In 1994-95, households with annual incomes of more than $90,000 allocated smaller shares of their money to necessities, such as food at home, shelter and utilities, transportation, and health care. Instead, higher-income households spent larger shares on such items as food away from home, personal insurance and pensions, cash contributions, and entertainment.
Higher-income households spent 15.5 percent of their incomes on transportation expenditures, compared with almost 19 percent for other households. Expenditures on public transportation—mostly airline fares- were a larger share of higher-income budgets, while expenditures on vehicle purchases and costs related to vehicle ownership took a larger chunk in other households.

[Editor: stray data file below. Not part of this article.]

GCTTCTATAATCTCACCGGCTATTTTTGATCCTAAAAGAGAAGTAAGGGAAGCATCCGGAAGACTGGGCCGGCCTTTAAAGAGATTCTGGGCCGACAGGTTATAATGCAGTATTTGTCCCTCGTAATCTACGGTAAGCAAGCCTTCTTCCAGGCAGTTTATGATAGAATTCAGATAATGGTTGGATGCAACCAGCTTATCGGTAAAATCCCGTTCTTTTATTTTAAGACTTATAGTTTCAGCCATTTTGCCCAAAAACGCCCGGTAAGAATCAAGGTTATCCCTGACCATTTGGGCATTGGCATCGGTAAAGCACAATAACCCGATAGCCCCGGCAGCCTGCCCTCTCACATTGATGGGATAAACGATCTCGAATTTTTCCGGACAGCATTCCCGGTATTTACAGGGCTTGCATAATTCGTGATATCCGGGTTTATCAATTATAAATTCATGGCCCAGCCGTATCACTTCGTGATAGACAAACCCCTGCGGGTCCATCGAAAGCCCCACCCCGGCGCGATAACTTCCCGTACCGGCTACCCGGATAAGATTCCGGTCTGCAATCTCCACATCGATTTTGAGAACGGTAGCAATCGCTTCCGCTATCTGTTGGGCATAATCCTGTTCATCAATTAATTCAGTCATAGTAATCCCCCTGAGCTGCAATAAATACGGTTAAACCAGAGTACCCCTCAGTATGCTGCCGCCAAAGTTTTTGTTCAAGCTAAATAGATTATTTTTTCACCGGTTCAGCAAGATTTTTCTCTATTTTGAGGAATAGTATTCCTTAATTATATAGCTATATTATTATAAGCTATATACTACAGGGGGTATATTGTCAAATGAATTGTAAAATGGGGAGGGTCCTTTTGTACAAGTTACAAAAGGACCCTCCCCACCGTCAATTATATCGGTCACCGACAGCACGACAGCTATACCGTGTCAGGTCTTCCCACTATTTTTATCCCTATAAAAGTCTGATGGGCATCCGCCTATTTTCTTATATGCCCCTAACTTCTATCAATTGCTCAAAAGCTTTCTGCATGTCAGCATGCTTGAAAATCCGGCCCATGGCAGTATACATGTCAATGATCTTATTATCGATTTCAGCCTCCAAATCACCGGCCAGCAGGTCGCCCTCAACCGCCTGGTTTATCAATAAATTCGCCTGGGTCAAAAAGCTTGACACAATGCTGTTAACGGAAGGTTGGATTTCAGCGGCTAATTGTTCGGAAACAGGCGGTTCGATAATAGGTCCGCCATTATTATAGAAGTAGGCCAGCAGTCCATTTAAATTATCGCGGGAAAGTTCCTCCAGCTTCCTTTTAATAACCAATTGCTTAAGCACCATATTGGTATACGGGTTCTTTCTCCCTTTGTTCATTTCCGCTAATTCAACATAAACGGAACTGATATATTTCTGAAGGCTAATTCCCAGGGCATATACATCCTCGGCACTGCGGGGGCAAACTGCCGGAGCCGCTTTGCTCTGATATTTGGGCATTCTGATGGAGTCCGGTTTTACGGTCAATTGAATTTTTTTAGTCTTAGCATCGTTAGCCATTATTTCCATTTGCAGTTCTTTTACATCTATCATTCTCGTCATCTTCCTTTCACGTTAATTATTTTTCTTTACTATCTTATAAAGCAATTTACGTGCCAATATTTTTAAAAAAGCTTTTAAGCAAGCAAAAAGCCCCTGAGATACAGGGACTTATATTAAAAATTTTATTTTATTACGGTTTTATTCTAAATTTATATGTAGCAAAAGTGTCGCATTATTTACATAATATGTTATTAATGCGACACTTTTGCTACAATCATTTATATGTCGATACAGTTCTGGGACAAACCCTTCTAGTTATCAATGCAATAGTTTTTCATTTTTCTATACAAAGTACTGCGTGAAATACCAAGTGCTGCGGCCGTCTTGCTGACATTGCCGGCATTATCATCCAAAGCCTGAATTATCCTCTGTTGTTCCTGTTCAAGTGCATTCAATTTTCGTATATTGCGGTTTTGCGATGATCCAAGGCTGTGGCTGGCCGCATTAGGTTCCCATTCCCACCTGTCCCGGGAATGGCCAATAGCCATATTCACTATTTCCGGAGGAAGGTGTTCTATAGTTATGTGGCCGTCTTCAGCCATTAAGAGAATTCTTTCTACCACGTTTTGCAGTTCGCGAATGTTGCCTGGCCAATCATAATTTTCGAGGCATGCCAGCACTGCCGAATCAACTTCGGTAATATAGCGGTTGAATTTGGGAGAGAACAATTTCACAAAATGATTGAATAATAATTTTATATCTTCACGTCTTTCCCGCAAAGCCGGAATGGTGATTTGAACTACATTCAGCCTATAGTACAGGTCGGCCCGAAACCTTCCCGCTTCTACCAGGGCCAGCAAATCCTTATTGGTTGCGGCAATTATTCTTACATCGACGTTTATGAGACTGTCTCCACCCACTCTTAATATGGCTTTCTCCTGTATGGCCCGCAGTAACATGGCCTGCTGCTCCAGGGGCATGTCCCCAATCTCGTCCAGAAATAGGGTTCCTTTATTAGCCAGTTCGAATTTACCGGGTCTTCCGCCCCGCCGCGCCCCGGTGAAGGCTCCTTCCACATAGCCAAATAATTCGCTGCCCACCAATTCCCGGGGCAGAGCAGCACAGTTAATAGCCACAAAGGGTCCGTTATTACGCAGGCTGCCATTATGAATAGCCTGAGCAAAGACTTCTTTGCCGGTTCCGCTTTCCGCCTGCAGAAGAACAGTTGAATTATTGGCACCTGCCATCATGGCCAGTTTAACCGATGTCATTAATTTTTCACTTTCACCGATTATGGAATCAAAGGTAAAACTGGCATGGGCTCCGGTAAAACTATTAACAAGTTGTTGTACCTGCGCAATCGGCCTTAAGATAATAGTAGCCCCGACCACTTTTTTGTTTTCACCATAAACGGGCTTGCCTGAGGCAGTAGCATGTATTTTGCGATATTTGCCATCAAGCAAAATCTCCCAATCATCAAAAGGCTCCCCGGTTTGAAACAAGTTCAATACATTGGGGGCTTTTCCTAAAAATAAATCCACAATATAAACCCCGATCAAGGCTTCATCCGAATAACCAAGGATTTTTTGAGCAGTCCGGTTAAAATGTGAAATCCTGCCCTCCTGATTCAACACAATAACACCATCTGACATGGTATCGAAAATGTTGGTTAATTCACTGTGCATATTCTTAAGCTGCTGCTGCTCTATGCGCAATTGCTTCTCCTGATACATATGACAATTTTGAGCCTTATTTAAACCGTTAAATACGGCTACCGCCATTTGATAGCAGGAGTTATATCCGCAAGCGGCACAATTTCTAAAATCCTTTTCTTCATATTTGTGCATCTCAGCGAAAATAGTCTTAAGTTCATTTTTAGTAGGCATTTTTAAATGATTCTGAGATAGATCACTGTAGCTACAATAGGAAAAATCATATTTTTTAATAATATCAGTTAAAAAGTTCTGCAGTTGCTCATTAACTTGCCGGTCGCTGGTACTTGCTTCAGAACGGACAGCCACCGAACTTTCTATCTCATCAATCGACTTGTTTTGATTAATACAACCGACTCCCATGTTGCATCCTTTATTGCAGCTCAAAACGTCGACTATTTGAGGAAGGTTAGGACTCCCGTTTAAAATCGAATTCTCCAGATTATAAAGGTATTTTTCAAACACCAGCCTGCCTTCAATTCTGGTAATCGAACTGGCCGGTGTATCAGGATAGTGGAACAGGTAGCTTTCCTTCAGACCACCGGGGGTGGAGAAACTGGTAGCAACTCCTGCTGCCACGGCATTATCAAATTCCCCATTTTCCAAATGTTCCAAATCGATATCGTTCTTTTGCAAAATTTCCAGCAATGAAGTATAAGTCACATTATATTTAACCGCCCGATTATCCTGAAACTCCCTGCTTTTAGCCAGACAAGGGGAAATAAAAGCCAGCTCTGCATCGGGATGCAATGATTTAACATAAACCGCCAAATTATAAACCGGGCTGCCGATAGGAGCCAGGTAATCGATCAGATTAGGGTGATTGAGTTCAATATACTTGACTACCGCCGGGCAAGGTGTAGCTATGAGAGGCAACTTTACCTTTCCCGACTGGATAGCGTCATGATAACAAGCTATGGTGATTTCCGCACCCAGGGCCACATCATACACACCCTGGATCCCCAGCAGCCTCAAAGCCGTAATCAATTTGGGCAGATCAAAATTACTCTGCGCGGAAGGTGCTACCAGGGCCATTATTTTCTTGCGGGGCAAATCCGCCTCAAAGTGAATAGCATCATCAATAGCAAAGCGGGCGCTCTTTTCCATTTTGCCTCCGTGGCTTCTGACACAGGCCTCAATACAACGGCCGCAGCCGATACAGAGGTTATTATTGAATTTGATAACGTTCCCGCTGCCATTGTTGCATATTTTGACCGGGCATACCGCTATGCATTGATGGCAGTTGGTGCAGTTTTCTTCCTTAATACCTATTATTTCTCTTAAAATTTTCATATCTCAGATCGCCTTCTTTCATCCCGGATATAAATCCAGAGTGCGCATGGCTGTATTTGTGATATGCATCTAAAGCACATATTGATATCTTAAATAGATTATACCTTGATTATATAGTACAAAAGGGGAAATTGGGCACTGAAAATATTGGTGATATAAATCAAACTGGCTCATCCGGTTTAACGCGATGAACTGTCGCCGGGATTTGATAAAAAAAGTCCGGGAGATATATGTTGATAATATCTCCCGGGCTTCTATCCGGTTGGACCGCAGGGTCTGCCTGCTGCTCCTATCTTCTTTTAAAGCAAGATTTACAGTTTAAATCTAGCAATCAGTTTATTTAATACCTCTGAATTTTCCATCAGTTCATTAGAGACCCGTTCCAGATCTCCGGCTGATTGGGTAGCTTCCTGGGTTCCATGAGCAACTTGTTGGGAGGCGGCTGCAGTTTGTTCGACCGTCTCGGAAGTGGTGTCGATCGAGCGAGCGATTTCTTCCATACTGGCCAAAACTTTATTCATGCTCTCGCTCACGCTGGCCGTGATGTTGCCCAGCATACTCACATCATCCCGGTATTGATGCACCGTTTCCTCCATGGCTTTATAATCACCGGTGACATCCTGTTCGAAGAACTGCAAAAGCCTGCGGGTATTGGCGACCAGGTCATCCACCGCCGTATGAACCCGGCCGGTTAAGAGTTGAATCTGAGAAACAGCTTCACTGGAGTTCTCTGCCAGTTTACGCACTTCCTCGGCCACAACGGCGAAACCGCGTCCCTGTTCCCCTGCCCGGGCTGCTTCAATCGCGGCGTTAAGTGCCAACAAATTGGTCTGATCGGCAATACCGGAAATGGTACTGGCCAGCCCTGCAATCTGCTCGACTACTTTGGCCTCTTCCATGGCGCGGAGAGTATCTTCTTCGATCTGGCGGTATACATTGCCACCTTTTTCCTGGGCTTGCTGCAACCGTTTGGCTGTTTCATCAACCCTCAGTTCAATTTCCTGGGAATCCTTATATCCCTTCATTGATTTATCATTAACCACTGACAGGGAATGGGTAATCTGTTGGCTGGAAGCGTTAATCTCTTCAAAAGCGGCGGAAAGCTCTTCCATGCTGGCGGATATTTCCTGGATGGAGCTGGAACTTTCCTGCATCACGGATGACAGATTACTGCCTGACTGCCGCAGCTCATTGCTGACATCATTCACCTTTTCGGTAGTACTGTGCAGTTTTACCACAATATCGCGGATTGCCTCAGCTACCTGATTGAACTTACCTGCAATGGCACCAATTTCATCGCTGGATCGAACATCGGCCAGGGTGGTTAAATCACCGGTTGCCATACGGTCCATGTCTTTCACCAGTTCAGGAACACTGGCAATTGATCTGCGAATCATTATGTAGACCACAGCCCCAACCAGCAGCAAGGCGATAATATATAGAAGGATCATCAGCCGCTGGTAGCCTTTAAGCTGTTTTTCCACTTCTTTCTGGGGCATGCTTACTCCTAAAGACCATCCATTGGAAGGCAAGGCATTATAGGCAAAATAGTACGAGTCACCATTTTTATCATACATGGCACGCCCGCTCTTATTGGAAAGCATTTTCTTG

Food expenditures accounted for about 11 percent of spending for high-income households, compared with more than 14 percent for other households. This difference occurred despite the fact that higher-income households spent a larger share on food away from home.
Higher-income households allocated 3.4 percent of expenditures on health care, some 2.2 percentage points less than the health care share for lower-income households.
Data on spending by income are produced by the BLS Consumer Expenditure Survey. For additional information, see Summary 98-10, "Issues in Labor Statistics: Spending Patterns of High-income Households".
Bureau of Labor Statistics, U.S. Department of Labor, The Economics Daily, High income households allocate smaller expenditure shares to necessities at https://www.bls.gov/opub/ted/1998/dec/wk3/art04.htm (visited January 31, 2023).